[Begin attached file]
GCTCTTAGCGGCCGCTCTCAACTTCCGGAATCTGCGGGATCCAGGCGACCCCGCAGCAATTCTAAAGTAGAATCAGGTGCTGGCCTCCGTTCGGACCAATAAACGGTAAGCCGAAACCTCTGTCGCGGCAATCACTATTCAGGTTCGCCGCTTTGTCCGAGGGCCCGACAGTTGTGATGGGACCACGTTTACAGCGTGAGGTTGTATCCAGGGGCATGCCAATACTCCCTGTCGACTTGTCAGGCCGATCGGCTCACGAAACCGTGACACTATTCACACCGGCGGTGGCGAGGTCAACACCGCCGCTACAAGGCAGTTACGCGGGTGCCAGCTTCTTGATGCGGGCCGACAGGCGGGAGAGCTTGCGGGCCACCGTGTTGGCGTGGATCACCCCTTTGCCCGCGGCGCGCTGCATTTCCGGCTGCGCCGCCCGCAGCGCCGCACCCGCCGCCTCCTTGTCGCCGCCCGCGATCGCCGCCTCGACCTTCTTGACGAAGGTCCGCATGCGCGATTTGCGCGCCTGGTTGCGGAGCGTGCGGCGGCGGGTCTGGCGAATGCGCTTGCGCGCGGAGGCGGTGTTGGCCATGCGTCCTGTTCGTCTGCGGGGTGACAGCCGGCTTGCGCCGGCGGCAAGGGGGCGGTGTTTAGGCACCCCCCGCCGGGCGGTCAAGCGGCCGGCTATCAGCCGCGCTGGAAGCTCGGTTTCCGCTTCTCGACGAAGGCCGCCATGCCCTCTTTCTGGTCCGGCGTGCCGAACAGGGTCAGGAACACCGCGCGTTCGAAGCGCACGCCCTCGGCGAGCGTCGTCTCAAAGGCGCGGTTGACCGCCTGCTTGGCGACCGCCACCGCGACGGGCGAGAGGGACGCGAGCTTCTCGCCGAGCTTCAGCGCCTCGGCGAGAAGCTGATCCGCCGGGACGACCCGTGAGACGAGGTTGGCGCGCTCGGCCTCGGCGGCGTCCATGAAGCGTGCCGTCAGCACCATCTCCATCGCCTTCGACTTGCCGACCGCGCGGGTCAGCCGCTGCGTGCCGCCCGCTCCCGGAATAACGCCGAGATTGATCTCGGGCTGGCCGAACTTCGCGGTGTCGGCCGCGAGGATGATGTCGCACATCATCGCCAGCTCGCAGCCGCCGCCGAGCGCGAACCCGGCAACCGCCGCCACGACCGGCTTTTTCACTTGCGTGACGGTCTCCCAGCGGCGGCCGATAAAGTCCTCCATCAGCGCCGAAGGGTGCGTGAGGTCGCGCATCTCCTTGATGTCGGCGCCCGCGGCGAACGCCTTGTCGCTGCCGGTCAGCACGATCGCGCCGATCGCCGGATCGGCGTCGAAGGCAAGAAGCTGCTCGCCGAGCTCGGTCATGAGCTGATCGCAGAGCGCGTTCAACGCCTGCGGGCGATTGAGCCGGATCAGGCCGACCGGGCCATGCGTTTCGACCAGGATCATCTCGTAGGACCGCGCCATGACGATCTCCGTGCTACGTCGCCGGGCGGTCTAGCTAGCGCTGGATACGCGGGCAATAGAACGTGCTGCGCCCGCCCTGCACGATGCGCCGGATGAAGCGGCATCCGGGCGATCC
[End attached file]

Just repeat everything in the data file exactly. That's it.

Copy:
GCTCTTAGCGGCCGCTCTCAACTTCCGGAATCTGCGGGATCCAGGCGACCCCGCAGCAATTCTAAAGTAGAATCAGGTGCTGGCCTCCGTTCGGACCAATAAACGGTAAGCCGAAACCTCTGTCGCGGCAATCACTATTCAGGTTCGCCGCTTTGTCCGAGGGCCCGACAGTTGTGATGGGACCACGTTTACAGCGTGAGGTTGTATCCAGGGGCATGCCAATACTCCCTGTCGACTTGTCAGGCCGATCGGCTCACGAAACCGTGACACTATTCACACCGGCGGTGGCGAGGTCAACACCGCCGCTACAAGGCAGTTACGCGGGTGCCAGCTTCTTGATGCGGGCCGACAGGCGGGAGAGCTTGCGGGCCACCGTGTTGGCGTGGATCACCCCTTTGCCCGCGGCGCGCTGCATTTCCGGCTGCGCCGCCCGCAGCGCCGCACCCGCCGCCTCCTTGTCGCCGCCCGCGATCGCCGCCTCGACCTTCTTGACGAAGGTCCGCATGCGCGATTTGCGCGCCTGGTTGCGGAGCGTGCGGCGGCGGGTCTGGCGAATGCGCTTGCGCGCGGAGGCGGTGTTGGCCATGCGTCCTGTTCGTCTGCGGGGTGACAGCCGGCTTGCGCCGGCGGCAAGGGGGCGGTGTTTAGGCACCCCCCGCCGGGCGGTCAAGCGGCCGGCTATCAGCCGCGCTGGAAGCTCGGTTTCCGCTTCTCGACGAAGGCCGCCATGCCCTCTTTCTGGTCCGGCGTGCCGAACAGGGTCAGGAACACCGCGCGTTCGAAGCGCACGCCCTCGGCGAGCGTCGTCTCAAAGGCGCGGTTGACCGCCTGCTTGGCGACCGCCACCGCGACGGGCGAGAGGGACGCGAGCTTCTCGCCGAGCTTCAGCGCCTCGGCGAGAAGCTGATCCGCCGGGACGACCCGTGAGACGAGGTTGGCGCGCTCGGCCTCGGCGGCGTCCATGAAGCGTGCCGTCAGCACCATCTCCATCGCCTTCGACTTGCCGACCGCGCGGGTCAGCCGCTGCGTGCCGCCCGCTCCCGGAATAACGCCGAGATTGATCTCGGGCTGGCCGAACTTCGCGGTGTCGGCCGCGAGGATGATGTCGCACATCATCGCCAGCTCGCAGCCGCCGCCGAGCGCGAACCCGGCAACCGCCGCCACGACCGGCTTTTTCACTTGCGTGACGGTCTCCCAGCGGCGGCCGATAAAGTCCTCCATCAGCGCCGAAGGGTGCGTGAGGTCGCGCATCTCCTTGATGTCGGCGCCCGCGGCGAACGCCTTGTCGCTGCCGGTCAGCACGATCGCGCCGATCGCCGGATCGGCGTCGAAGGCAAGAAGCTGCTCGCCGAGCTCGGTCATGAGCTGATCGCAGAGCGCGTTCAACGCCTGCGGGCGATTGAGCCGGATCAGGCCGACCGGGCCATGCGTTTCGACCAGGATCATCTCGTAGGACCGCGCCATGACGATCTCCGTGCTACGTCGCCGGGCGGTCTAGCTAGCGCTGGATACGCGGGCAATAGAACGTGCTGCGCCCGCCCTGCACGATGCGCCGGATGAAGCGGCATCCGGGCGATCC